"The state is using linear projections in terms of progress," Blumer said. "Students don't progress in a straight line; they learn, then they plateau; teachers look at what to do differently, then students learn and plateau again as the cycle is repeated."
National Education Association officials, who represent the largest union and professional association in the country, with 2.7 million people in education, think NCLB is radically flawed.
The NEA highlights the lack of uniformity among the states.
"Florida had 75 percent of its schools labeled failing, while other states had 10 percent, and that's because Florida has different tests, different cut-off scores for passing, different requirements for accountability in terms of which size subgroups are counted, and none of that has anything to do with judging academic achievement," NEA spokesman Daniel Kaufman said.
NCLB critics also think 2014 is an arbitrary deadline for students to be proficient in reading and math. They attack the notion all children can meet that goal and question the logic of putting special needs students on the same timeline, despite the fact most of those students are at least two grades below grade level.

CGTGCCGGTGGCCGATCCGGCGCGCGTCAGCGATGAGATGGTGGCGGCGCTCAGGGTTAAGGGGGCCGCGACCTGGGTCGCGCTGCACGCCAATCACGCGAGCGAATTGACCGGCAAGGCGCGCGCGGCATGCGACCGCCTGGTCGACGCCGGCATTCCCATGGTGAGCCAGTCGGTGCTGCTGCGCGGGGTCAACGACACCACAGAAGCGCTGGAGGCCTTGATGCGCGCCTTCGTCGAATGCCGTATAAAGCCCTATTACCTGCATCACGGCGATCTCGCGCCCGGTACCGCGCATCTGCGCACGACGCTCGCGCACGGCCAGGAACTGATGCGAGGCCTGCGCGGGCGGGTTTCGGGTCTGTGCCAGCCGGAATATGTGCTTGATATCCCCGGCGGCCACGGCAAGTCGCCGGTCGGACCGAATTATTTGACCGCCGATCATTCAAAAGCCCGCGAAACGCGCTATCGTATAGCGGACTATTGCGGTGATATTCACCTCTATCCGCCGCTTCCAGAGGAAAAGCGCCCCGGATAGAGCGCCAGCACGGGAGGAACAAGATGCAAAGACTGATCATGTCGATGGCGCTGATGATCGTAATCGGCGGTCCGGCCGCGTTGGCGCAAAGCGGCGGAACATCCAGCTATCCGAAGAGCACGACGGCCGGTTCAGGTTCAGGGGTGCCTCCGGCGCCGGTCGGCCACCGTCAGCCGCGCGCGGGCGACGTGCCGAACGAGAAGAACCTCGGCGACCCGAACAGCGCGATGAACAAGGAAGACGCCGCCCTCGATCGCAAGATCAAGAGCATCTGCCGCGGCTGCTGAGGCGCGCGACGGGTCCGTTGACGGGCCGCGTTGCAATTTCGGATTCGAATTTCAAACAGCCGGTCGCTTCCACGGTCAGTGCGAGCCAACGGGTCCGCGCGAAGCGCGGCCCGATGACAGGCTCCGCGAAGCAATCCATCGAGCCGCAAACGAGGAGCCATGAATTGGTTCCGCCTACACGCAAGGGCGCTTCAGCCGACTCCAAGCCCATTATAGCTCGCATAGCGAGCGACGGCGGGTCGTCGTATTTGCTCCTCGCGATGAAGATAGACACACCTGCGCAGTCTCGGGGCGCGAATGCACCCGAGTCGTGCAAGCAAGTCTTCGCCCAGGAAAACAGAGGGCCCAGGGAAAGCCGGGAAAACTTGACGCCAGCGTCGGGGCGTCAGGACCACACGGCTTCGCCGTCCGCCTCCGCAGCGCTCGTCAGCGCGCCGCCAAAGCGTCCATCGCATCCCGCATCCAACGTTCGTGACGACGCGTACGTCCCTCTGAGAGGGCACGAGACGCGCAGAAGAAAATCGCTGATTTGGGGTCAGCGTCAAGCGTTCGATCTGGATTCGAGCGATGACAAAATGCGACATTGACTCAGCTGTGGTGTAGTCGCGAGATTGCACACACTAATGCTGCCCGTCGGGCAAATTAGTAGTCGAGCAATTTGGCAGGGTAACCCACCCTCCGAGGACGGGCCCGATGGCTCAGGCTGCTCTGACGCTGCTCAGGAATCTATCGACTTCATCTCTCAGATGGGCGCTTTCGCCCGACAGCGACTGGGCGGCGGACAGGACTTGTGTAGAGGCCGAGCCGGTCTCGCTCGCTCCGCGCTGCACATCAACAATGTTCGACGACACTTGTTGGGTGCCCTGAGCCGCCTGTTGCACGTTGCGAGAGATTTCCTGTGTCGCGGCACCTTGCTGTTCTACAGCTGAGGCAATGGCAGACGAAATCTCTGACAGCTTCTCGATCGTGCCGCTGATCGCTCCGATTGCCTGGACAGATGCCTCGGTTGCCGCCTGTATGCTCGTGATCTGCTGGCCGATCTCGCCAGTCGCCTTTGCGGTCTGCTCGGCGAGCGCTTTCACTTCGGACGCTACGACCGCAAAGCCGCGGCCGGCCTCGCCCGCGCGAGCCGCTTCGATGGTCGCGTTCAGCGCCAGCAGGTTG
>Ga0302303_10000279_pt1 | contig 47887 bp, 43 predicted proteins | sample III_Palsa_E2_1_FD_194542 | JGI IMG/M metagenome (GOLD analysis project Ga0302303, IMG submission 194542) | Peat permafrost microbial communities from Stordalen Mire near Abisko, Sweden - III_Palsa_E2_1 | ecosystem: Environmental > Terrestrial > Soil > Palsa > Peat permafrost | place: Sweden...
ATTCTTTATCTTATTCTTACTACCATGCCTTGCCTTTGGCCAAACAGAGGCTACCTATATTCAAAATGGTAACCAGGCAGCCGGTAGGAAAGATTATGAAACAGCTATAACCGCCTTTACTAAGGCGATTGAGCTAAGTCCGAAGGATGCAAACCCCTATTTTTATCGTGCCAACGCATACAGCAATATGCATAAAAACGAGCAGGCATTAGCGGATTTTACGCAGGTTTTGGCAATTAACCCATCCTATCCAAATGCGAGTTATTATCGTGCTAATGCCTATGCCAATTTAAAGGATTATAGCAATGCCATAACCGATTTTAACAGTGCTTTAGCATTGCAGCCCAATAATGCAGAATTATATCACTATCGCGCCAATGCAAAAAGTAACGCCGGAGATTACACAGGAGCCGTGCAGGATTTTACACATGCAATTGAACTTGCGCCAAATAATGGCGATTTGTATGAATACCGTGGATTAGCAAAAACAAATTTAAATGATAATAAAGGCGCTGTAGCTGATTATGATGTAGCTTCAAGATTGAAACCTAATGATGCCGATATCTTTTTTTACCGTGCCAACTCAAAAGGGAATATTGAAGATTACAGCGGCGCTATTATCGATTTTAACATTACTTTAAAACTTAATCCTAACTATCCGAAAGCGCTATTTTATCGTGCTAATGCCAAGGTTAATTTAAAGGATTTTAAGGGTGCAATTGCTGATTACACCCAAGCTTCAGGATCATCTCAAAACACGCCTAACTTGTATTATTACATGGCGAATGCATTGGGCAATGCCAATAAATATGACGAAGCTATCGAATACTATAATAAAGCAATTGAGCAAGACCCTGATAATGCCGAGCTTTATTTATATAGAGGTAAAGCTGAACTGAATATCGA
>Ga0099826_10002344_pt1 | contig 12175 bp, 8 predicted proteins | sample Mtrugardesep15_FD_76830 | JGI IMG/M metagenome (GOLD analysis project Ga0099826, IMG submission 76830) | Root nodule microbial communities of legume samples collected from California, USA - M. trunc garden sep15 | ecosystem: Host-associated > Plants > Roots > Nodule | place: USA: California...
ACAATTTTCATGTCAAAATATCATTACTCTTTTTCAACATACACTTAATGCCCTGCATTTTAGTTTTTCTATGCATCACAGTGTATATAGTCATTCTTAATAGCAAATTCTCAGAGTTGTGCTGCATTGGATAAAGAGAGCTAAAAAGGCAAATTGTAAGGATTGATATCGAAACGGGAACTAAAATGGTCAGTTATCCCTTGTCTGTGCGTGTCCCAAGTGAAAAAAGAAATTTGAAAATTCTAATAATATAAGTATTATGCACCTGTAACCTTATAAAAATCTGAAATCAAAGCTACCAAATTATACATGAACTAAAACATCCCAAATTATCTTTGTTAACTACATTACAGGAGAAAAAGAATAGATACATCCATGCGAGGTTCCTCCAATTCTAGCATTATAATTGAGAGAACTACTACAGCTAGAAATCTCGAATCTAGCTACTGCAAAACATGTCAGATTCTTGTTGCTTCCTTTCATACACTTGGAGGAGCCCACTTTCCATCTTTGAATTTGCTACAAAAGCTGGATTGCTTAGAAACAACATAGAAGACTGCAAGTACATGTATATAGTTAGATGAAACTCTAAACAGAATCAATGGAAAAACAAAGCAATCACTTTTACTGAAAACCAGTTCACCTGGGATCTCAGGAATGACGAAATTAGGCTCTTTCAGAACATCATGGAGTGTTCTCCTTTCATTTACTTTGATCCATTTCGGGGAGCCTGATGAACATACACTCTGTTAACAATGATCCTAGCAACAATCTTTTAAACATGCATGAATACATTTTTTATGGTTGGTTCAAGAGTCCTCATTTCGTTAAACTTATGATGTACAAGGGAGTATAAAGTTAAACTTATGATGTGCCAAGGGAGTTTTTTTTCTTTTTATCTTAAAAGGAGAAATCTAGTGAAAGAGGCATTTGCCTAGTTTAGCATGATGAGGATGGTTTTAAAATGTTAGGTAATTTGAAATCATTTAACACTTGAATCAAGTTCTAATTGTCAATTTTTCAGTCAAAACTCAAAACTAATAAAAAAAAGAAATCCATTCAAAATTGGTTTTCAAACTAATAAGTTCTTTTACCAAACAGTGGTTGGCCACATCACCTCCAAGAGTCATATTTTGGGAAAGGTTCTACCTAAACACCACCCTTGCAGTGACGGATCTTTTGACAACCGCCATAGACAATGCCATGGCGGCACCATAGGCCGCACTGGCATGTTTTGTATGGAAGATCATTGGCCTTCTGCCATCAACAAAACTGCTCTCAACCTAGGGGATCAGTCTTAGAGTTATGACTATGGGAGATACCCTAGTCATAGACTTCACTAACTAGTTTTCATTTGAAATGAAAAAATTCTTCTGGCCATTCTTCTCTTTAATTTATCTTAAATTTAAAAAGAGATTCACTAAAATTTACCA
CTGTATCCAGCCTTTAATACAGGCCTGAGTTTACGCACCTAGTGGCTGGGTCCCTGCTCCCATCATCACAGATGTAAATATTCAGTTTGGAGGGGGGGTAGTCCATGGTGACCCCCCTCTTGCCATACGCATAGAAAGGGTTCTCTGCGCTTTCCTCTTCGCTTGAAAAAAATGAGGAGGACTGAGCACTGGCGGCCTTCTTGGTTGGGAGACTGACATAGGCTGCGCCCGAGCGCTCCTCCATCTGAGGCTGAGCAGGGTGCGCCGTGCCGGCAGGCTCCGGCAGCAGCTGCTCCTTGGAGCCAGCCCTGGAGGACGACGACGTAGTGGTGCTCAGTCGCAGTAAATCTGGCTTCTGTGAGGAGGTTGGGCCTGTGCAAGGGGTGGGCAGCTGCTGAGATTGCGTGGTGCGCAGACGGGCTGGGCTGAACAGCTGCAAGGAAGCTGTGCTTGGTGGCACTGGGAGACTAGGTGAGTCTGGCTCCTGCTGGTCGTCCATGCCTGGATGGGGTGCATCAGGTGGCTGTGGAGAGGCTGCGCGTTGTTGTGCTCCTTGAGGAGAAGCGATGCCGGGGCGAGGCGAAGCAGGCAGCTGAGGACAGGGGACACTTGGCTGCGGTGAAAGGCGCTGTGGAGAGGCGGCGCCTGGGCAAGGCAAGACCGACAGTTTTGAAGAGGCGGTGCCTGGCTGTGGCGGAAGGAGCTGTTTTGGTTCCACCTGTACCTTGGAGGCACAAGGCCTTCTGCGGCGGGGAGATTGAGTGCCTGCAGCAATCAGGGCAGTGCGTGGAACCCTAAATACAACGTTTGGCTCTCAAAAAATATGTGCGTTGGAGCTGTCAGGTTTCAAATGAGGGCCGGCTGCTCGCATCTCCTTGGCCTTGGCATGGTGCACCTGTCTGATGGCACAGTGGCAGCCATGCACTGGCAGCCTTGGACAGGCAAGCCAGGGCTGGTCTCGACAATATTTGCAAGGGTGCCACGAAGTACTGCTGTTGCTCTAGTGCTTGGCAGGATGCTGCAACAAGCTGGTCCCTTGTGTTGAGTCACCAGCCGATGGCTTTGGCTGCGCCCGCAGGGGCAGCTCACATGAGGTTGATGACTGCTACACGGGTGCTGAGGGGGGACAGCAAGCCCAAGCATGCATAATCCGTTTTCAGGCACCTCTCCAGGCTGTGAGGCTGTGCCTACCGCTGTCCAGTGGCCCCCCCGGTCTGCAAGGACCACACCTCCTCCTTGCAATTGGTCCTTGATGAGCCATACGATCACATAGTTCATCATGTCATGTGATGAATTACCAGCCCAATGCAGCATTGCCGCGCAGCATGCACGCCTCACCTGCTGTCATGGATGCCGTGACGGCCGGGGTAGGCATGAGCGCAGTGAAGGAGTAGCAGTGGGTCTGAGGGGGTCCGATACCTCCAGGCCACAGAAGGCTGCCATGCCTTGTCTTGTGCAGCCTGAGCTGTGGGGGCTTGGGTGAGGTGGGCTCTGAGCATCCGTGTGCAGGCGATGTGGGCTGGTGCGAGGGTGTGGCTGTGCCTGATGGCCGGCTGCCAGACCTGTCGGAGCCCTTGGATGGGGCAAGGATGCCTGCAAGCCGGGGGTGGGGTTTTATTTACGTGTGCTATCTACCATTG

Further, some argue adequate yearly progress should be based on individual progress.
Schools are labeled in need of improvement based on the test results from two different years of students passing through a grade. Some say it's not fair to compare two different groups of individuals.
Who should pay for all this?
Some NCLB protesters claim it's unfair to cut remediation funding to schools that have fewer students failing tests because that funding is often why there are fewer failures.
The formula by which aid is distributed is a common target. Many say schools shouldn't be punished when slight decreases in census data indicate fewer low-income students.
"You have to have a certain number of kids, like 5 percent, at poverty level, to keep getting money," Kaufman said. "If you drop to 4.9 percent you lose money."